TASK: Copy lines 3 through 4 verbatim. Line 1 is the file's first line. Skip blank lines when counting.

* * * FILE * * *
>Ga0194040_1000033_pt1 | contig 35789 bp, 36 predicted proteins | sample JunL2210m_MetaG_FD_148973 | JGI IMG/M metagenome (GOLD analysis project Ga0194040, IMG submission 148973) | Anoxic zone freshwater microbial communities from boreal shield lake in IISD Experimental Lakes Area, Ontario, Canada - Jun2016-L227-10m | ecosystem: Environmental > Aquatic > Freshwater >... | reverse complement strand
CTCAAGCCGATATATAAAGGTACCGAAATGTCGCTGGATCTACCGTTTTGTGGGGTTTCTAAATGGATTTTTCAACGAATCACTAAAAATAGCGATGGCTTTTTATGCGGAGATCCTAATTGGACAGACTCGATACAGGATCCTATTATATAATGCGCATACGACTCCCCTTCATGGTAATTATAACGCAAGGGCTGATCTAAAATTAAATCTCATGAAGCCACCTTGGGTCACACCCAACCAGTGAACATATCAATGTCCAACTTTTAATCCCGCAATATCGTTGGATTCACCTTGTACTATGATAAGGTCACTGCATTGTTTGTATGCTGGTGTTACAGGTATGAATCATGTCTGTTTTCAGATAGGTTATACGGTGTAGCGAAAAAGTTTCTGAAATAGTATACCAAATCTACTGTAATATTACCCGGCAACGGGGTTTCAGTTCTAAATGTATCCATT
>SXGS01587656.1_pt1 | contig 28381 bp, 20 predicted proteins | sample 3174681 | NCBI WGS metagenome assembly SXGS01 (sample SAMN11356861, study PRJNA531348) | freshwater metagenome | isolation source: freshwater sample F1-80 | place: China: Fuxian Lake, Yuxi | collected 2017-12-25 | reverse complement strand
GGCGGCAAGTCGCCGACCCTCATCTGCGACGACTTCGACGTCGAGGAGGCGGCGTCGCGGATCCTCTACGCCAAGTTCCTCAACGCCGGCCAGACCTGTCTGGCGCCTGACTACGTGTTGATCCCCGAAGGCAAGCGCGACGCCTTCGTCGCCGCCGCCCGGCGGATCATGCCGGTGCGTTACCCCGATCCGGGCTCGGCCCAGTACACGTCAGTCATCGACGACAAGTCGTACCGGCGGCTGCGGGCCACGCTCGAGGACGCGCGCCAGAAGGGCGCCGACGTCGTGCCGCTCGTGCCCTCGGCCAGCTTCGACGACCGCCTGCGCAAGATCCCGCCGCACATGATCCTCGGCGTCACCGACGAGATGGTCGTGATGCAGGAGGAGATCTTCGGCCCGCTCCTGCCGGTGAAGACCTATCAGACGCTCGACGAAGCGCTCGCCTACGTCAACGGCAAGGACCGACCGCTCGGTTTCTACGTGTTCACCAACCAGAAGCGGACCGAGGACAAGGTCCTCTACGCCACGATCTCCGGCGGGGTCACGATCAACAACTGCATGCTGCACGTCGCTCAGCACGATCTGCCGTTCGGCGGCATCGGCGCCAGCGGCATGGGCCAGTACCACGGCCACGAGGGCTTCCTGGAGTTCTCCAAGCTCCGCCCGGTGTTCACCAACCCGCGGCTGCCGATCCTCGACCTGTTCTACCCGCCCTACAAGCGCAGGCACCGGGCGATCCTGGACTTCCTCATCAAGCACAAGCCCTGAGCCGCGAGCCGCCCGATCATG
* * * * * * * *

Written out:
>SXGS01587656.1_pt1 | contig 28381 bp, 20 predicted proteins | sample 3174681 | NCBI WGS metagenome assembly SXGS01 (sample SAMN11356861, study PRJNA531348) | freshwater metagenome | isolation source: freshwater sample F1-80 | place: China: Fuxian Lake, Yuxi | collected 2017-12-25 | reverse complement strand
GGCGGCAAGTCGCCGACCCTCATCTGCGACGACTTCGACGTCGAGGAGGCGGCGTCGCGGATCCTCTACGCCAAGTTCCTCAACGCCGGCCAGACCTGTCTGGCGCCTGACTACGTGTTGATCCCCGAAGGCAAGCGCGACGCCTTCGTCGCCGCCGCCCGGCGGATCATGCCGGTGCGTTACCCCGATCCGGGCTCGGCCCAGTACACGTCAGTCATCGACGACAAGTCGTACCGGCGGCTGCGGGCCACGCTCGAGGACGCGCGCCAGAAGGGCGCCGACGTCGTGCCGCTCGTGCCCTCGGCCAGCTTCGACGACCGCCTGCGCAAGATCCCGCCGCACATGATCCTCGGCGTCACCGACGAGATGGTCGTGATGCAGGAGGAGATCTTCGGCCCGCTCCTGCCGGTGAAGACCTATCAGACGCTCGACGAAGCGCTCGCCTACGTCAACGGCAAGGACCGACCGCTCGGTTTCTACGTGTTCACCAACCAGAAGCGGACCGAGGACAAGGTCCTCTACGCCACGATCTCCGGCGGGGTCACGATCAACAACTGCATGCTGCACGTCGCTCAGCACGATCTGCCGTTCGGCGGCATCGGCGCCAGCGGCATGGGCCAGTACCACGGCCACGAGGGCTTCCTGGAGTTCTCCAAGCTCCGCCCGGTGTTCACCAACCCGCGGCTGCCGATCCTCGACCTGTTCTACCCGCCCTACAAGCGCAGGCACCGGGCGATCCTGGACTTCCTCATCAAGCACAAGCCCTGAGCCGCGAGCCGCCCGATCATG